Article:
The phone's display is another element sure to garner positive reactions. Colour replication and contrast are both excellent, and the image remains bold no matter how you hold the phone thanks to some solid viewing angles. With a full HD resolution of 1920x1080, it offers a pixel density of 469ppi - comfortably trouncing the iPhone 5's retina screen, which only musters 326ppi. This willy-waving will doubtless delight Android devotees, but in actual fact all those additional pixels mean little in reality; both screens are so pin-sharp that it's impossible to spot any jaggy edges in most scenarios. Although display dimensions are on the up, it would appear that we've reached a ceiling when it comes to pixel density. The HTC One's display might have the numerical advantage on paper, but it doesn't yield as much of a real-world benefit as the numbers suggest - and the extra pixels put added pressure on the phone's internal architecture, especially evident in gaming.

Not that the HTC One's processor shows any signs of breaking into a sweat, of course. Qualcomm's quad-core Snapdragon 600 processor is doing the legwork, clocked at 1.7GHz with 2GB of RAM providing support. Performance is predictably impressive, with no stuttering or pauses between actions. Benchmark tests put the HTC One ahead of the current pack, but we'd imagine that lead will be wiped out once the Samsung Galaxy S4 finally makes its way into the hands of consumers worldwide. That particular handset comes in two variations depending on the market: the version boasting the Exynos Octa chipset should comfortably trounce the One, while the US/UK edition features the same processor as HTC's effort, but runs at a higher clock speed.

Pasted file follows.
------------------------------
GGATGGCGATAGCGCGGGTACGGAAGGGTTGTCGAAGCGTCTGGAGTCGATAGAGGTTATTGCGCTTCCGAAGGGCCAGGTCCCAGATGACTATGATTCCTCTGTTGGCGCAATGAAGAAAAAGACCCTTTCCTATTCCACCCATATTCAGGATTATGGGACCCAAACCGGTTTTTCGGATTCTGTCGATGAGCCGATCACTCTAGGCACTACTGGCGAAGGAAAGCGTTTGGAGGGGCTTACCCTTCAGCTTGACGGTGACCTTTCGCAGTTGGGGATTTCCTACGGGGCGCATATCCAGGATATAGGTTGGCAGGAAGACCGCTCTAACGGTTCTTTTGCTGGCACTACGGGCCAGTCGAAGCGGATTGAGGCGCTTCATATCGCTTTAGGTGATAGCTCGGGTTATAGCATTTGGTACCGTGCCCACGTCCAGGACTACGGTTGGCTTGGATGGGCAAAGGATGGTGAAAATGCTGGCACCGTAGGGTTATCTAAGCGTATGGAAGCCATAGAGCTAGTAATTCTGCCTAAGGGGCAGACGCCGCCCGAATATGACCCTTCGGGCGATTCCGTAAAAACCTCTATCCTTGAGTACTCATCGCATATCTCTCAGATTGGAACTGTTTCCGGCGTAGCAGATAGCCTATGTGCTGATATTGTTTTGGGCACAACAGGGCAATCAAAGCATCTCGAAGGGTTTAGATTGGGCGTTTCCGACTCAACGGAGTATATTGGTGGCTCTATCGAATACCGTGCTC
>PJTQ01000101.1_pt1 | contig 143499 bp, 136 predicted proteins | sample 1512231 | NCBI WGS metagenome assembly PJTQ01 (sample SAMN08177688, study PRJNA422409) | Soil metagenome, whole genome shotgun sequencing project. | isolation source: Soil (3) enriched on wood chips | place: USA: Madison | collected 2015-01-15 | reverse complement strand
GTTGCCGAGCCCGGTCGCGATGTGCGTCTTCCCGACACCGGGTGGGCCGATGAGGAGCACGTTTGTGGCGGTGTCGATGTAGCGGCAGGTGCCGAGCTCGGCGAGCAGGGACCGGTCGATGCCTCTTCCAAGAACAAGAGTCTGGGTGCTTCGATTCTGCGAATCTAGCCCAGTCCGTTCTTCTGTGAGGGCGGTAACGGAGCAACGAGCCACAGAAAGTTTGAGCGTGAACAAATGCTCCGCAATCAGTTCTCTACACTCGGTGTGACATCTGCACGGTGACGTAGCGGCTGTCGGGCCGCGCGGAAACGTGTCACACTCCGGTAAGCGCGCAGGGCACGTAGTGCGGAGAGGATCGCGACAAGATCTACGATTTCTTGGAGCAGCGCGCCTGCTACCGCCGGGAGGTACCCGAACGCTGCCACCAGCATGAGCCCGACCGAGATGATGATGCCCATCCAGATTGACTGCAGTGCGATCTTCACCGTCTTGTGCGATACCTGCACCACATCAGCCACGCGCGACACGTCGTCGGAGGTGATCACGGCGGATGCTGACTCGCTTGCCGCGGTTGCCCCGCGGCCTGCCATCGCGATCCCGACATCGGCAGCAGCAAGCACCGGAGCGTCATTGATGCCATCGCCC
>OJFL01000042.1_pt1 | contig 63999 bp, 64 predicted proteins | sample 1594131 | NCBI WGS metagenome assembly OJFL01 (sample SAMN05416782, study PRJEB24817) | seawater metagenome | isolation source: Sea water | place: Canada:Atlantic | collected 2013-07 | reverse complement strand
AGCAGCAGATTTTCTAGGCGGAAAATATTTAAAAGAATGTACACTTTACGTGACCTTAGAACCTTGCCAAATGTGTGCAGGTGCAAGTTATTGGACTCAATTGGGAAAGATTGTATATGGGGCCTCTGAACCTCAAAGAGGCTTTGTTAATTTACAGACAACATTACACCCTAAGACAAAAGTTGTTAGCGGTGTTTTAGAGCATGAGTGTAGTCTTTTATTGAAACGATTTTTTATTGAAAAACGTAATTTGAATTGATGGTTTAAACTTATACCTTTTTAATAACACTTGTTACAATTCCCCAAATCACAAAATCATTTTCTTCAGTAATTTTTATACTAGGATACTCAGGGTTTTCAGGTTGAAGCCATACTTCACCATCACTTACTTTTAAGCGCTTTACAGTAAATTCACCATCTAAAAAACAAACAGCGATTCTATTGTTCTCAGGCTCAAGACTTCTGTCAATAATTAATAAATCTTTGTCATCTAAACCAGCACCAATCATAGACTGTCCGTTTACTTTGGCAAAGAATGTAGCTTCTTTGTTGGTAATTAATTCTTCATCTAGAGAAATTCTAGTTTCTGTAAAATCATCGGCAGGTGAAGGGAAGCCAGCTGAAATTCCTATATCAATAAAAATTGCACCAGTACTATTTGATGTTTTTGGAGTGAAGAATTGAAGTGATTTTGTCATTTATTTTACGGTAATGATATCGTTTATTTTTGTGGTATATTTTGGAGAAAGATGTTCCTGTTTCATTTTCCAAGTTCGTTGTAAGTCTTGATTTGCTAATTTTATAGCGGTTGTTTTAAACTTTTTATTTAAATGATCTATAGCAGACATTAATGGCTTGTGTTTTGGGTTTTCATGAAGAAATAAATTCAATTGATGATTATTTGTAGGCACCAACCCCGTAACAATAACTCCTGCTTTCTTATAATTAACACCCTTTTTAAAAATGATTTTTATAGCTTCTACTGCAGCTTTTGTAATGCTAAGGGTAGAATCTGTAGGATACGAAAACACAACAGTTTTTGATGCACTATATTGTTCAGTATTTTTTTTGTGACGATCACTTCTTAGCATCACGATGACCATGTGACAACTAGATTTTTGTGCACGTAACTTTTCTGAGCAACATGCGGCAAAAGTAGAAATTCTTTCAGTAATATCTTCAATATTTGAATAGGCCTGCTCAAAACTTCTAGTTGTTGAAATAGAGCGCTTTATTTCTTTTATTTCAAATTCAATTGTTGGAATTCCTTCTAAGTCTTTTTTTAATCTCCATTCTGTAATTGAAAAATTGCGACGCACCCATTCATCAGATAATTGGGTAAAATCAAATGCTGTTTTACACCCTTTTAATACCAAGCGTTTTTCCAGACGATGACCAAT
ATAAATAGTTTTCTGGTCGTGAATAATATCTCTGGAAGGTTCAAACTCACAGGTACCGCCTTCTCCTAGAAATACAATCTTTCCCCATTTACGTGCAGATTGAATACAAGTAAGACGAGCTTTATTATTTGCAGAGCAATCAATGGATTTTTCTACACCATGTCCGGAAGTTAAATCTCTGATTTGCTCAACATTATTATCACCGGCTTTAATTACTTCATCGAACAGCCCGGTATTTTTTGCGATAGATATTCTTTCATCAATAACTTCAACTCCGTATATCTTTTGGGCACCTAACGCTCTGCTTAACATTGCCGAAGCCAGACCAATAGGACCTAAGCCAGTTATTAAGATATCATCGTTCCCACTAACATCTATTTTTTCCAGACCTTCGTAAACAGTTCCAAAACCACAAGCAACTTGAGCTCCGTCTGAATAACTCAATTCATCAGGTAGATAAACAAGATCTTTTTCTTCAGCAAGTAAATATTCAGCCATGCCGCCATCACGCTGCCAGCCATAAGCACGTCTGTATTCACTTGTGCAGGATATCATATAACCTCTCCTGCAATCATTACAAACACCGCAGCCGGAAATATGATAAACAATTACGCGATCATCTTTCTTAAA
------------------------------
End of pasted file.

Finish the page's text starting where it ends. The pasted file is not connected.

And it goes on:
"Specs reveal market-leading performance but driving so many pixels brings down frame-rates compared to the Nexus 4."

HTC One HTC One X Nexus 4 Galaxy Note 2
Quadrant Standard 12488 4870 4906 5765
AnTuTu Benchmark 24374 11065 10580 13305
GLBenchmark 2.5.1 Egypt On-Screen (Device Native Res) 31FPS 21.7FPS 39FPS 18FPS
GLBenchmark 2.5.1 Egypt Off-Screen (1080p) 34FPS 14FPS 31FPS 17FPS

The raw power on tap makes the HTC One a formidable platform for gaming. Graphically intense 3D titles pose little problem for the phone, and that high resolution display gives titles like Dead Trigger and Real Racing 3 a new level of vibrancy. Games running at native resolution may suffer a performance hit compared to the Nexus 4 though. As the GLBenchmark scores reveal, GPU scores are similar between the two devices, but the HTC One has over twice the resolution to service. Other features are genuinely impressive though: the front-facing stereo speakers, utilising HTC's new BoomSound audio tech, produce bold and punchy sound, giving a real edge to gaming and movie playback.